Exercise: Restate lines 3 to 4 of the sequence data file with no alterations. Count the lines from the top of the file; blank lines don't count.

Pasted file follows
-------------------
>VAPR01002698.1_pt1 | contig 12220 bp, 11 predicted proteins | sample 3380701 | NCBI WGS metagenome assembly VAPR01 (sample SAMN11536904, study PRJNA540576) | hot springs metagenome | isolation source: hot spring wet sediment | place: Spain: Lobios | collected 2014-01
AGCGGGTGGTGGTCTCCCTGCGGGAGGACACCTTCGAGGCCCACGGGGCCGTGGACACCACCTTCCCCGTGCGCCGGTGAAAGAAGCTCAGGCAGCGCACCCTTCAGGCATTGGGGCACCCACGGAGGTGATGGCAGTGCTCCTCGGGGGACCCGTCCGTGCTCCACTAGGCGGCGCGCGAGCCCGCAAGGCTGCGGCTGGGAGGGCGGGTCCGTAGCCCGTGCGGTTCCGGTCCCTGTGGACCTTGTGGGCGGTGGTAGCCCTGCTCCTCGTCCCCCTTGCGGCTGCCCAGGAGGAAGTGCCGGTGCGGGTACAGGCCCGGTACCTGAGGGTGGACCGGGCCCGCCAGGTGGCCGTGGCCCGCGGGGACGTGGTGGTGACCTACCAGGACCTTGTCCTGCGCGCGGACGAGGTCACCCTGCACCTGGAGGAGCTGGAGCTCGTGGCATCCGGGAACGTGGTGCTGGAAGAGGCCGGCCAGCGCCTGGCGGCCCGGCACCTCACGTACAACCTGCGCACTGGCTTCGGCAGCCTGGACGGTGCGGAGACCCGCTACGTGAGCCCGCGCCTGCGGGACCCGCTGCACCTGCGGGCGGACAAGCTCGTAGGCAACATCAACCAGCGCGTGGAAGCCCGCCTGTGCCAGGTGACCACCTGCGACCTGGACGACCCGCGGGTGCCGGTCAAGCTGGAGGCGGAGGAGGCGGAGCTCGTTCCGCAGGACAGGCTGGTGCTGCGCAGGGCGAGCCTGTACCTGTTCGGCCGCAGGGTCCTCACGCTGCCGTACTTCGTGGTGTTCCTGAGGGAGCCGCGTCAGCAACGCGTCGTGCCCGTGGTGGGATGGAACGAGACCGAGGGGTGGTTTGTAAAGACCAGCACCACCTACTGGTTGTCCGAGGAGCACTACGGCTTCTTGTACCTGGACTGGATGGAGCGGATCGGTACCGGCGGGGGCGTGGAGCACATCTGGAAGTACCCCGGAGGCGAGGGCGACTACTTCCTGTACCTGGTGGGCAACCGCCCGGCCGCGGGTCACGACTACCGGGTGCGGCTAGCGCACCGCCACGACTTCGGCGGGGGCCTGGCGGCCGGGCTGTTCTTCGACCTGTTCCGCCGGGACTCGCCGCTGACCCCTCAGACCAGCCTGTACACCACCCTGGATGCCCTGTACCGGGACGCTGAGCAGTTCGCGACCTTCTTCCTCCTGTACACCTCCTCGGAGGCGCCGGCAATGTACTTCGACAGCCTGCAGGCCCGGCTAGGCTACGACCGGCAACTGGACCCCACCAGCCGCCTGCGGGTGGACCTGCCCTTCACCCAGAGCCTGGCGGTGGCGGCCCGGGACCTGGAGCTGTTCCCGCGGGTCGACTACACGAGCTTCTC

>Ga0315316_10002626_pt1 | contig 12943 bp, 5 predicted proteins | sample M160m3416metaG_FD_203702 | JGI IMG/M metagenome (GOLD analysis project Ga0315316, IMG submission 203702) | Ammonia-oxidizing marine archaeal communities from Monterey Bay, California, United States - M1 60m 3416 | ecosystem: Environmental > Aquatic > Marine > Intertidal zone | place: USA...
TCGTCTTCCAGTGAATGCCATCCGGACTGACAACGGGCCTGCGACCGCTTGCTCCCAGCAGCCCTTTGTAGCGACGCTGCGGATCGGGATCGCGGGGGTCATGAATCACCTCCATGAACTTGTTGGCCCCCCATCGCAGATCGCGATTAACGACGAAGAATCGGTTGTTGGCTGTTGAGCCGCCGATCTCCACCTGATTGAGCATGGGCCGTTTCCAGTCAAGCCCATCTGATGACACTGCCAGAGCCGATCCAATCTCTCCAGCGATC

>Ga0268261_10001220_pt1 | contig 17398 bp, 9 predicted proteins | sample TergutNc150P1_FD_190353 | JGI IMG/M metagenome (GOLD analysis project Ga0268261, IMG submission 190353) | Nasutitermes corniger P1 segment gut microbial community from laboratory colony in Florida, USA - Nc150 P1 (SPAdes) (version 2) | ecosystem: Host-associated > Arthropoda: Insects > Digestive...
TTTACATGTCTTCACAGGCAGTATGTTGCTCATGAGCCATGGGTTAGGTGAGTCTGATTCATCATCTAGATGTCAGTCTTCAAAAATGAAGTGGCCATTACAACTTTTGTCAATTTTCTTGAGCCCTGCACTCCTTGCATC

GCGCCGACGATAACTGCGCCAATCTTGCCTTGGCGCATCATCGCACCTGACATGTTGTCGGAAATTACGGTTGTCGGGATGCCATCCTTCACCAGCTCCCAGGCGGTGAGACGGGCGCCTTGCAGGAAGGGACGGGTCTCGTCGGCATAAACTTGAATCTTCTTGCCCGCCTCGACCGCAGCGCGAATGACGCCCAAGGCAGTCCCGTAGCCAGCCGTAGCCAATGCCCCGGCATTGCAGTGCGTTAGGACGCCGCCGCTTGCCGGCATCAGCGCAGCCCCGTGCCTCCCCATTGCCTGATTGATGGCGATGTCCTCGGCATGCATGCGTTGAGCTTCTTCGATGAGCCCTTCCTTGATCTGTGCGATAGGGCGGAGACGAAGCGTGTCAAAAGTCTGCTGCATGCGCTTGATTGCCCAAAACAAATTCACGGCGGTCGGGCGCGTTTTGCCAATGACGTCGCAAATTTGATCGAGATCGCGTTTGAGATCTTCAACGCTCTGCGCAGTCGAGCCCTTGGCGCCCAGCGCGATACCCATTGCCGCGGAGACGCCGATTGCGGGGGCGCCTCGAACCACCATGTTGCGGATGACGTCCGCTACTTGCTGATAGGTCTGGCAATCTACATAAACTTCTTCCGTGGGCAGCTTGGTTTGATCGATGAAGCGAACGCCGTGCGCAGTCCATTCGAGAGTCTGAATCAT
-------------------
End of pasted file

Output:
>Ga0315316_10002626_pt1 | contig 12943 bp, 5 predicted proteins | sample M160m3416metaG_FD_203702 | JGI IMG/M metagenome (GOLD analysis project Ga0315316, IMG submission 203702) | Ammonia-oxidizing marine archaeal communities from Monterey Bay, California, United States - M1 60m 3416 | ecosystem: Environmental > Aquatic > Marine > Intertidal zone | place: USA...
TCGTCTTCCAGTGAATGCCATCCGGACTGACAACGGGCCTGCGACCGCTTGCTCCCAGCAGCCCTTTGTAGCGACGCTGCGGATCGGGATCGCGGGGGTCATGAATCACCTCCATGAACTTGTTGGCCCCCCATCGCAGATCGCGATTAACGACGAAGAATCGGTTGTTGGCTGTTGAGCCGCCGATCTCCACCTGATTGAGCATGGGCCGTTTCCAGTCAAGCCCATCTGATGACACTGCCAGAGCCGATCCAATCTCTCCAGCGATC